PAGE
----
The true cost of debt

The true cost of debt

The true cost of debt

The FINANCIAL -- When it comes to debt and savings, many Europeans remain financially fragile, despite the global economy growing strongly. Over a quarter (26%) of households in Europe don’t have any savings at all. And around one in three people with debt will struggle to repay it if interest rates go up.

These are among the findings of the ING International Survey Savings 2018. Now in its seventh year, it questions 15,000 people in 13 European countries, the US and Australia about their money habits.

It found Romanians are the least likely to save, with 36% of people setting aside nothing at all. This is followed by Germany (29% ), Belgium, Poland and the UK (27% each). At the other end of the scale, Luxembourg has the highest number of savers (and the highest GDP per capita of the 15 countries surveyed). Here, only 13% said they had no savings.

It’s recommended people save at least three to six months’ worth of take-home pay to cover unexpected emergencies, such as expensive car or house repairs, without going into debt. In the seven years the survey has been running, there has been little change in the number of households with limited savings.

“Many simply do not have any money left at the end of the month to put aside. There are also those who could save but don’t; they may have fallen victim to present bias – over-valuing immediate rewards at the expense of the long-term,” says Ian Bright, senior economist and managing director of Group Research at ING.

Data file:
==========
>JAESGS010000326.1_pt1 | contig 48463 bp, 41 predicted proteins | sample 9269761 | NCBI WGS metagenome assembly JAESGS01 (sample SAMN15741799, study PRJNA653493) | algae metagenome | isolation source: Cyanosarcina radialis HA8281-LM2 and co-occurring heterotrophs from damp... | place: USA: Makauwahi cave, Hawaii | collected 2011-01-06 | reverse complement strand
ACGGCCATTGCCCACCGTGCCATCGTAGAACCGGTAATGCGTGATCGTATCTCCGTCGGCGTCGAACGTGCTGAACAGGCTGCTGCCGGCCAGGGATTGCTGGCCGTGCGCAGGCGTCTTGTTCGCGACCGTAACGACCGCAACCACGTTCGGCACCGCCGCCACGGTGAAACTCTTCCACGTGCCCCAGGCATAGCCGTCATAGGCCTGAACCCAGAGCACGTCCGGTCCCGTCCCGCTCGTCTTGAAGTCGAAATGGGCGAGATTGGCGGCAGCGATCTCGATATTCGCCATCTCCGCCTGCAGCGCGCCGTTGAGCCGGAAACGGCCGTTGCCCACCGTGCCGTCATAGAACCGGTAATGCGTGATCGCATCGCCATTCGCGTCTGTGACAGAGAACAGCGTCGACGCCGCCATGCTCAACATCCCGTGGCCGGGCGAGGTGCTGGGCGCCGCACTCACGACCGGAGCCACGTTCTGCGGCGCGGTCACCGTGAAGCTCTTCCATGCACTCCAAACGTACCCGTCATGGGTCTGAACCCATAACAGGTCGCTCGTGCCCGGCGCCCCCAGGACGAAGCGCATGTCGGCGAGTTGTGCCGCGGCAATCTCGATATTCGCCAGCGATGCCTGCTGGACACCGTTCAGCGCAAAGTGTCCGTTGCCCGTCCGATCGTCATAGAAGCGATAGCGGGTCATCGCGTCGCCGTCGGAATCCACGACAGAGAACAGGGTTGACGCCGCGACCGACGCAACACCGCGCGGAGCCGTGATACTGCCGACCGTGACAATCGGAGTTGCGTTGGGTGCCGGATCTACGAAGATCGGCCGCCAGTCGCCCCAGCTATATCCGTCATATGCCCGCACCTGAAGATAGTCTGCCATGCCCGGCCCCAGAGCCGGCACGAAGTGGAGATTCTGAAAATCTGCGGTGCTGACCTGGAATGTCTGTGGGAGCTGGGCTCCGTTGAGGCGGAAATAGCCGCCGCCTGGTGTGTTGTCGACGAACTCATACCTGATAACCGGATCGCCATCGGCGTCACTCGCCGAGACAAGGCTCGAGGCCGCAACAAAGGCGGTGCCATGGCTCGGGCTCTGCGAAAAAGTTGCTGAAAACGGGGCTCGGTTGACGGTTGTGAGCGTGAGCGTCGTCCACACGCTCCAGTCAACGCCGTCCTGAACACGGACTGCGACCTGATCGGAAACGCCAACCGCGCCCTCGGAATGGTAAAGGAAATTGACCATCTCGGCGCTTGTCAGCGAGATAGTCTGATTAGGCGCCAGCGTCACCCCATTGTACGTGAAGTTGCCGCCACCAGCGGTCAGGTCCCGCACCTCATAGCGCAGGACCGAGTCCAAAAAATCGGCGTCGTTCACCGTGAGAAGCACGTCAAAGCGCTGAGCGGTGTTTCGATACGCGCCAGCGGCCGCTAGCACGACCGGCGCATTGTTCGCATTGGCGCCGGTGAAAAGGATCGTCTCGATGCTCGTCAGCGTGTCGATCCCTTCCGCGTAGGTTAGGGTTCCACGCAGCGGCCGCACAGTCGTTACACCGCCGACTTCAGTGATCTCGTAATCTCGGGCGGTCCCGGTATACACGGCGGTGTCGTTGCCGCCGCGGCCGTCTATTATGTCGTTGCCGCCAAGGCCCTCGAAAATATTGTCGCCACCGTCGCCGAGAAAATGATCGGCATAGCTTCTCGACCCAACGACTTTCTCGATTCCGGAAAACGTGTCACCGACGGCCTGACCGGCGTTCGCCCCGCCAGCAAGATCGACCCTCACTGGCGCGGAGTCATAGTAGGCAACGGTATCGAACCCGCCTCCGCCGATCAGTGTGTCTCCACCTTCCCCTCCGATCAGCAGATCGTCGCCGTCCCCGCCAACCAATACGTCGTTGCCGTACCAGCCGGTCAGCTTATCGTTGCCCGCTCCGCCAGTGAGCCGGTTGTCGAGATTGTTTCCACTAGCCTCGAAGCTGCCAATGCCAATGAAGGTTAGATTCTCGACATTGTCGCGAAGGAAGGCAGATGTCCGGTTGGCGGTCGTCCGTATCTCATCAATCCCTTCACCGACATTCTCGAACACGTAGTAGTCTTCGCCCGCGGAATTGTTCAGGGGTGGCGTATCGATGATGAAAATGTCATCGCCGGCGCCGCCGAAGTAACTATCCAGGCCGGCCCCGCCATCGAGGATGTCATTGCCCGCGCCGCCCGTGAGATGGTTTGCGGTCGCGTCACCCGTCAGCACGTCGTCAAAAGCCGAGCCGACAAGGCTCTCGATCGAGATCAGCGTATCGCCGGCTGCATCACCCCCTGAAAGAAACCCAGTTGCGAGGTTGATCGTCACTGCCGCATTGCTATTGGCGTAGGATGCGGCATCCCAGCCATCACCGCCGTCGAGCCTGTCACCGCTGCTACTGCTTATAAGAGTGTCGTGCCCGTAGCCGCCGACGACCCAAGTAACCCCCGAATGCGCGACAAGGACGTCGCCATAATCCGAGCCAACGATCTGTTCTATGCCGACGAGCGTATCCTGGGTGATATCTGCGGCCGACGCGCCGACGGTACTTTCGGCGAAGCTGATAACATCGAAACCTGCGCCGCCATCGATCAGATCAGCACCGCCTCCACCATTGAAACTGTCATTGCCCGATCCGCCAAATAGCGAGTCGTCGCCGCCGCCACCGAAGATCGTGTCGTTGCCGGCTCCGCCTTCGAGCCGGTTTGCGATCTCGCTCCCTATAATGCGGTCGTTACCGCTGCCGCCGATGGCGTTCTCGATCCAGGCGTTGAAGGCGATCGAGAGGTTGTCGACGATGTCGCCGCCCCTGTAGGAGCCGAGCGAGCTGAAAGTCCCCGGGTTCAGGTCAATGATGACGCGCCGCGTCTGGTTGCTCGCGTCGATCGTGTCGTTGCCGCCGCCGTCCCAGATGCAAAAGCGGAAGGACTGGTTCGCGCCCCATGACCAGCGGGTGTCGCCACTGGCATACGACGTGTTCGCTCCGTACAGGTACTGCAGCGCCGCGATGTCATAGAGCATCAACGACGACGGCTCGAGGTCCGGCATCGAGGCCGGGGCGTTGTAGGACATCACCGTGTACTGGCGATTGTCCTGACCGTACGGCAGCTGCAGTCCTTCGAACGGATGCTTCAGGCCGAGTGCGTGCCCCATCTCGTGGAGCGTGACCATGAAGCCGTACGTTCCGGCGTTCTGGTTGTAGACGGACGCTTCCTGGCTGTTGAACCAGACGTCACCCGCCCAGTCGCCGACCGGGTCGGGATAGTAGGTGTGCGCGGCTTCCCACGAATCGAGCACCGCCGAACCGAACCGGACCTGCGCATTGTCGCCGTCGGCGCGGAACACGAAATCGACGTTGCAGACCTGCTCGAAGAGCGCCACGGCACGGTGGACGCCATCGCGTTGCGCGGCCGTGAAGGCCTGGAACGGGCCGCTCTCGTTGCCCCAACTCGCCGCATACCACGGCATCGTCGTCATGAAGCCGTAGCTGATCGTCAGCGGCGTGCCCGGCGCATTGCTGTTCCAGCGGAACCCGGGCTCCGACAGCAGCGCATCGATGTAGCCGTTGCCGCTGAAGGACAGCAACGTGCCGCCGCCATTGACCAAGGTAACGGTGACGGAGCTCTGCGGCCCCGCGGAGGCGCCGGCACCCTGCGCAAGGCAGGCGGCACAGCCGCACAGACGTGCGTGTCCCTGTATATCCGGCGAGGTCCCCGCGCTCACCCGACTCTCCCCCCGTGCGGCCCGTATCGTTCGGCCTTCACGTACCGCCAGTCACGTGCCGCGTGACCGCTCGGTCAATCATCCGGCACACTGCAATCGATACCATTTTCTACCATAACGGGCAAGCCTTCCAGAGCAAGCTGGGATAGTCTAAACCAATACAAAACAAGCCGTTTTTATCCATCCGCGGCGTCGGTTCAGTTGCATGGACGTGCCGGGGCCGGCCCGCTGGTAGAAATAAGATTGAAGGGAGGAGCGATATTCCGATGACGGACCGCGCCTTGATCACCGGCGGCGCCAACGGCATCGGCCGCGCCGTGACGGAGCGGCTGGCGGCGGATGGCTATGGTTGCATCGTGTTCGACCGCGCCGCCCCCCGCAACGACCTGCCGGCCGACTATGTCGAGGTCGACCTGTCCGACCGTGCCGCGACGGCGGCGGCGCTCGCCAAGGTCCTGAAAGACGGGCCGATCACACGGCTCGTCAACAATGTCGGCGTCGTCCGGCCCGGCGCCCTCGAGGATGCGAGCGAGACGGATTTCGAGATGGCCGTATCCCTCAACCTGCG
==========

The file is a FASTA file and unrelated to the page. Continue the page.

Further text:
“Low interest rates have also reduced the incentive to save. However, we’re starting to see more central banks increasing interest rates. As these mostly modest rate rises are passed onto consumers, the motivation to save is likely to increase.”

Debt and financial trouble

While higher interest rates are good news for savers, they make it more expensive to pay back debt such as personal loans or credit cards. Around 34% of those surveyed said they would struggle to repay their loans if rates go up as predicted.

Pessimism is highest among Romanians (56%), followed by Turkey (48%) and Spain and the US (both 47%). Turkey and the US also have the highest share of credit card debt (51% and 40% respectively), which is usually more expensive than other types of personal debt.

Until now, the European Central Bank has kept interest rates low to encourage people to spend more. But there are signs this is changing. Last year, the Bank of England raised its rates for the first time in a decade. Economists expect the same will happen in Europe in the coming 12 months.

For some young people, it will be the first time they experience a rates hike, and these households may not be prepared for how to manage their finances in an environment where borrowing costs are higher.

Joint finances

ING’s survey also delves into couples’ relationship with money. Three percent of respondents in a relationship said they had kept a money secret from their partner, such as hiding their spending (16%) or their debt (9%).